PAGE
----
Making Moves: Transitioning from RN to BSN in Ohio

Nurses are recognized as some of the most trusted professionals in America, and the profession should continue to be in high demand. According to the U.S. Bureau of Labor Statistics (BLS), registered nursing will see a 26 percent job growth rate between 2010 and 2020, making it among one of the nation's fastest growing professions. In 2010, there were 2,737,000 registered nursing jobs within the United States, and the national median salary for these nursing positions was noted as $64,690.

 

A BSN in Ohio provides job seekers with a competitive edge in seeking out job opportunities and negotiating salaries. Whether voluntarily or encouraged by employers, RNs across the state have been enrolling in RN to BSN programs in record numbers. According to an article from The Columbus Dispatch, enrollment in the state's RN to BSN programs rose fourfold between 2008 and 2011. In addition to its salary and employment advantages, a BSN opens up opportunities for specializations and advanced practice.

Ohio RN Requirements

Ohio requires an associate's degree as the minimum level of education for all registered nurses. In addition to an associate level education, you must also pass the National Council Licensure Examination (NCLEX-RN). If you are an RN from another state, Ohio honors your qualifications for a license if you have passed the NCLEX-RN. You should contact the Ohio Board of Nursing for the most recent licensure requirements. Licenses are valid for a two-year period and, within each licensing period, you are required to complete 24 contact hours of approved continuing education.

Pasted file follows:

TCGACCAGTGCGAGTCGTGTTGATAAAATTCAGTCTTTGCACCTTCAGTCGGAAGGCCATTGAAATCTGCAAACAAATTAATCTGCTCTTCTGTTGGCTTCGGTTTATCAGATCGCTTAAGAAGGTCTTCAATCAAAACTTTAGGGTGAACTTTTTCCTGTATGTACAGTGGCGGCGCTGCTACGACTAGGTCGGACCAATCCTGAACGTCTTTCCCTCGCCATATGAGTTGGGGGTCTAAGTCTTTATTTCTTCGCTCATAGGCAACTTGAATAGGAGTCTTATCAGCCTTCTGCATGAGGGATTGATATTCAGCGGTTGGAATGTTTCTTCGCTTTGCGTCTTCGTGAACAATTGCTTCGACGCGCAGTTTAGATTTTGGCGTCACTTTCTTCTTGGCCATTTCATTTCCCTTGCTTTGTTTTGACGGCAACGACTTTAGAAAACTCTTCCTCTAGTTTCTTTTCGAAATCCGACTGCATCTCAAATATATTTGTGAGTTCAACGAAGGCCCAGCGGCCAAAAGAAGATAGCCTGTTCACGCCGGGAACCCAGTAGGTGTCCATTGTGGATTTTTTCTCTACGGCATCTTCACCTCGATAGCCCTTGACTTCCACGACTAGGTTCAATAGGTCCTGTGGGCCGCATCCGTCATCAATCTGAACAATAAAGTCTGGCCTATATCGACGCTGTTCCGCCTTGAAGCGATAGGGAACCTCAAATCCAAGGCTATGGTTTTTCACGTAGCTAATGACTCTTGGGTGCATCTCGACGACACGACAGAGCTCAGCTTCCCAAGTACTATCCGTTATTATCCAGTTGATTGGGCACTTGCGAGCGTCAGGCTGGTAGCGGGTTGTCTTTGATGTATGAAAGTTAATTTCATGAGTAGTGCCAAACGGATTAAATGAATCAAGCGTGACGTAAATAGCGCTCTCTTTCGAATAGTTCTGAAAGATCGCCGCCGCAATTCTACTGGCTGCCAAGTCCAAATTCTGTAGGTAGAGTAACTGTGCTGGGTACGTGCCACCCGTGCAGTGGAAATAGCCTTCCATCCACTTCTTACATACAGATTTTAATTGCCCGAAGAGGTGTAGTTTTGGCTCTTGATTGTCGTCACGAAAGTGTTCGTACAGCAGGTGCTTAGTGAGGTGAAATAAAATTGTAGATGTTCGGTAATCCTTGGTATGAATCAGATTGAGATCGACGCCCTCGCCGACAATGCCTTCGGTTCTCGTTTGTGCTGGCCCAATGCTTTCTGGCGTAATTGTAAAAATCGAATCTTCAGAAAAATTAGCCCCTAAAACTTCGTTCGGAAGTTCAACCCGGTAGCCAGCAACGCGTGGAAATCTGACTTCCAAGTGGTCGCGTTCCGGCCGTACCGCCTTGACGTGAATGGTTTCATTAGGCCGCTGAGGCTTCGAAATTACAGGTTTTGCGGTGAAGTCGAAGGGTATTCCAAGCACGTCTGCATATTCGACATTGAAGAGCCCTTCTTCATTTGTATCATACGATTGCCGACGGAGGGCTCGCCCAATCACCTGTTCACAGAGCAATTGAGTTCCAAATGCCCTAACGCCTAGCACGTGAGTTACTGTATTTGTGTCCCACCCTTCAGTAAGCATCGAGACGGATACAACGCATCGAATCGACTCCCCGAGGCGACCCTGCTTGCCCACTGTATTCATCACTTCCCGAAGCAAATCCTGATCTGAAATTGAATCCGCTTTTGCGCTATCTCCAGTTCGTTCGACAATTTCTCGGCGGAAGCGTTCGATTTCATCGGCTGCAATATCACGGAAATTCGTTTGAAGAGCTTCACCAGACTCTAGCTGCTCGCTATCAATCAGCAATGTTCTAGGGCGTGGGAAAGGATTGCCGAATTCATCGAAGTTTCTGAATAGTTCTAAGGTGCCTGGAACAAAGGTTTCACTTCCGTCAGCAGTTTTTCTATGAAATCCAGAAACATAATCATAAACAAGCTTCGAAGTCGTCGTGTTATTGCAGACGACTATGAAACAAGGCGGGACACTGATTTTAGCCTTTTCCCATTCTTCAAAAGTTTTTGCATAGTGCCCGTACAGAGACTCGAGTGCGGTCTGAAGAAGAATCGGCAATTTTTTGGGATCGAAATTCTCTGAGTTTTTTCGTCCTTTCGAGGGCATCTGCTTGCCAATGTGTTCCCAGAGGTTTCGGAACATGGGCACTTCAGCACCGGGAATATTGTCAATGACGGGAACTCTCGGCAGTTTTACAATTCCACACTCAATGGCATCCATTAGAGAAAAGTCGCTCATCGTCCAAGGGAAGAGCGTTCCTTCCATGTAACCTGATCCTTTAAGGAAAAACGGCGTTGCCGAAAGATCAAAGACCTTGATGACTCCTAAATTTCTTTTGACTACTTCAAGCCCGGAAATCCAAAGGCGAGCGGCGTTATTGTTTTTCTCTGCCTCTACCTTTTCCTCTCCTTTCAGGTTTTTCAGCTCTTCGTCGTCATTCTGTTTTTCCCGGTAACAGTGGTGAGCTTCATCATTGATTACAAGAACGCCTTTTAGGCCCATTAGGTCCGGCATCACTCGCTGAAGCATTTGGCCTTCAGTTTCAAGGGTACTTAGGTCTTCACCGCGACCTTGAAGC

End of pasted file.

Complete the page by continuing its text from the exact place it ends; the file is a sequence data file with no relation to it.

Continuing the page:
Employment of Registered Nurses in Ohio

According to BLS national data, hospitals employ the largest concentration of RNs. Ohio is among the top ten states for the number of employed RNs. Several large metropolitan areas with high concentrations of nurses are located in Ohio. For example, the Huntington-Ashland metropolitan area, located in southeastern Ohio, has the fourth highest concentration of RNs in the nation.

Steps to Earning a BSN in Ohio

Schools offering the RN to BSN nursing degree program are located throughout the state. Like many programs within others states, A BSN in Ohio requires completion of around 120 hours of coursework. Depending on the school, some completed general education courses from other schools may transfer. In general, you need to have an associate of science degree in nursing, a minimum grade point average usually between the range of a 2.0 and 2.5, and an active Ohio registered nursing license.


Photo Source: Flickr

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Tags: BSN in Ohio, nursing, nursing in Ohio, Ohio Board of Nursing, RN to BSN

Charles R. Hooper, MSW

About Charles R. Hooper, MSW

With over 20 years experience as a medical social worker and a master's degree in social work from the University of North Carolina at Chapel Hill, I have been honored to dedicate most of my professional life to service in health care. I have worked in multiple medical/nursing settings, including cardiology, orthopedics, neurology, trauma care and others. I also founded the medical social work program at a regional trauma center and a very busy emergency department. View all posts by Charles R. Hooper, MSW →